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Q&A about the Civil Service Compensation Scheme

This is the Q&A brief we produced for members in October 2010.

Questions

1. Why is Prospect recommending agreement to proposed changes to the Civil Service Compensation Scheme (CSCS)?

2. Didn't Prospect and four other unions agree to changes to the scheme?

3. Has the position changed under the new coalition Government?

4. What are the new terms in the offer?

5. What about tax?

6. What about part-timers?

7. What is the impact of taking partial retirement?

8. What protection is there for members with pre-87 reserved rights?

9. What about members over normal pension age?

10. Is there any tapering of benefits? 

11. Are the proposed terms not age discriminatory?

12. I understand there has been a recent European judgement on the issue of age discrimination in redundancy schemes, does this affect the CSCS proposals?

13. Will Prospect support age discrimination cases in relation to the CSCS terms being balloted on?

14. Why are the voluntary terms better than compulsory terms?

15. So, what discretion do departments have on the voluntary terms?

16. When do the new terms come in?

17. What happens if members reject this offer?

18. Will the Government re-open negotiations if members of the 5 unions reject the offer?

19. PCS successfully challenged any changes to the Civil Service Compensation Scheme through a Judicial Review in April - how can this now be overturned?

20. Can the Government change this Act without agreement?

21. If we do not pursue a legal challenge, will PCS challenge the detail of this offer?

22. Surely delay would suit us because the current terms would prevail?

23. What is the position of the 5 unions involved?

24. Is PCS balloting members?

25. Why is Prospect recommending it?

26. What has been the role of PCS in this?

27. What about the detailed amendments to the scheme, when will we see these changes?

28. Why has the notice period for PILON changed from 6 months to 3 months - surely this was contractual?

29. Will members be able to participate in a ballot on the offer?

30. Will the proposed terms apply to members in Nuvos and Partnership?

31. If I qualify for an early pension can I take the lump sum instead?

32. I transferred service into the civil service pension scheme, will this count towards redundancy benefits?

33. Is payment in lieu of notice counted towards service in the pension scheme?

34. Do part years of service count towards redundancy benefits?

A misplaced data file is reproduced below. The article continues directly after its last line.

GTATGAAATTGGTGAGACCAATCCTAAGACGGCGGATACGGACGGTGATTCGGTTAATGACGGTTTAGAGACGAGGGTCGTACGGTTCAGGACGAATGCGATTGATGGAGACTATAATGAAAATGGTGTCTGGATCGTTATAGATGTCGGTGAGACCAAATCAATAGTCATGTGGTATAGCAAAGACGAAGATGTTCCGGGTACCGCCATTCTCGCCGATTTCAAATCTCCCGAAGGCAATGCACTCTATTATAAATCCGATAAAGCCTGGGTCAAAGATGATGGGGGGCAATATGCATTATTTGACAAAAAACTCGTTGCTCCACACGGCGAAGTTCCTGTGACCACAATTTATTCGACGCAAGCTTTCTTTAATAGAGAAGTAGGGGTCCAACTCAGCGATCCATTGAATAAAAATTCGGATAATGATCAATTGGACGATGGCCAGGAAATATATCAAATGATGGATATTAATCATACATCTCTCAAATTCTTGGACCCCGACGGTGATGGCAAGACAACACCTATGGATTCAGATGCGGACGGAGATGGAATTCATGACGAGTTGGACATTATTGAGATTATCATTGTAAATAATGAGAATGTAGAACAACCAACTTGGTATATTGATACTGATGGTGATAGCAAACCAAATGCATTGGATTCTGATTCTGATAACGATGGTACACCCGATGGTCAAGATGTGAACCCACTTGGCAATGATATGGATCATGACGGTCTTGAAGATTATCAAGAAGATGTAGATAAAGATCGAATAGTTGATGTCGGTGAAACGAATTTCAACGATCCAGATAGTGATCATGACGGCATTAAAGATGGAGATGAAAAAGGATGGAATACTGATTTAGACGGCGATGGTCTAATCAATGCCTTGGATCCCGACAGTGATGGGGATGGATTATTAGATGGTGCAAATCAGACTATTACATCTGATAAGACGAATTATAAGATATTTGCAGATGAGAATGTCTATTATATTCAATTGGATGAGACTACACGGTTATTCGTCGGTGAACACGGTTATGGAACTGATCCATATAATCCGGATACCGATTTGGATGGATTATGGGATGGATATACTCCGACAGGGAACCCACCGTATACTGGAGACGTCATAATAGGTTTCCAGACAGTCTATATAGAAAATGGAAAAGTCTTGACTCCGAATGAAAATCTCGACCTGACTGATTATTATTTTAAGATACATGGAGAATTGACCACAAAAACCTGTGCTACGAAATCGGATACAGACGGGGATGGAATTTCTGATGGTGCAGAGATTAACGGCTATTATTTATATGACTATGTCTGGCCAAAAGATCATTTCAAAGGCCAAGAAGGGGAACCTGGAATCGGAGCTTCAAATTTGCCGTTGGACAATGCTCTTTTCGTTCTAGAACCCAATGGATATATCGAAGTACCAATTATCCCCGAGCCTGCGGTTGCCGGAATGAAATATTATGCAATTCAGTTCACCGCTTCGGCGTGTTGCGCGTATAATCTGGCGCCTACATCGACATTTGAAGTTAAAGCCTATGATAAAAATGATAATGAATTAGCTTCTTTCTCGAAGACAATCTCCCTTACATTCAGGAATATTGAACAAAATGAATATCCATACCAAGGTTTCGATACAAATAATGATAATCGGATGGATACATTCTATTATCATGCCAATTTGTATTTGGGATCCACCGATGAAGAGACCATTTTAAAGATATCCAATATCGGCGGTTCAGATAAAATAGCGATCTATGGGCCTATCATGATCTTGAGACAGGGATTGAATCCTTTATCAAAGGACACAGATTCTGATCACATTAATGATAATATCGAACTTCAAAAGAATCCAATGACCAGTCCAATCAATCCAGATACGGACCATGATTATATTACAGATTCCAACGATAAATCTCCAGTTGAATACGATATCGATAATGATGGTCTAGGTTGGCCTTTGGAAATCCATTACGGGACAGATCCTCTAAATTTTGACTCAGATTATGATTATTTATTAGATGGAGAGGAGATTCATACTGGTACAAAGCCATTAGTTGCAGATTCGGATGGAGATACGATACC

35. I am over 50 and in the Classic section of the pension scheme - do I have to use my pension lump sum to pay for the unreduced pension on redundancy?

36. How do I work out the cost of buying out the actuarial reduction on my pension and pension lump sum? 

1. Why is Prospect recommending agreement to proposed changes to the Civil Service Compensation Scheme (CSCS)?

Prospect did not seek to renegotiate the current terms of the Civil Service Compensation Scheme (CSCS). The previous Labour Government embarked on that process, in part, due to successful challenges by Prospect and PCS on grounds of age discrimination. The coalition government has also sought to change the scheme.

2. Didn't Prospect and four other unions agree to changes to the scheme?

In February 2010, five unions reached agreement with the previous Labour government over terms to amend the scheme. This was subsequently challenged by PCS in a successful Judicial Review. However, as we predicted at the time, the apparent victory was short-lived, because the government moved primary legislation to amend the 1972 Superannuation Act, which enables it to go ahead and change the CSCS (see news update on website at http://www.prospect.org.uk/members_areas/sector/CVL/message/411).

3. Has the position changed under the new coalition Government?

Both parties to the coalition government, the Liberal Democrats and the Conservatives, said in their pre-election statements that they would amend the scheme to bring it more closely in line with private sector arrangements. Most private sector arrangements are based on the statutory minimum, which has a maximum payment of £11,400. The coalition government also came to office with an agenda of unprecedented cuts in public expenditure. The current offer needs to be seen in that context.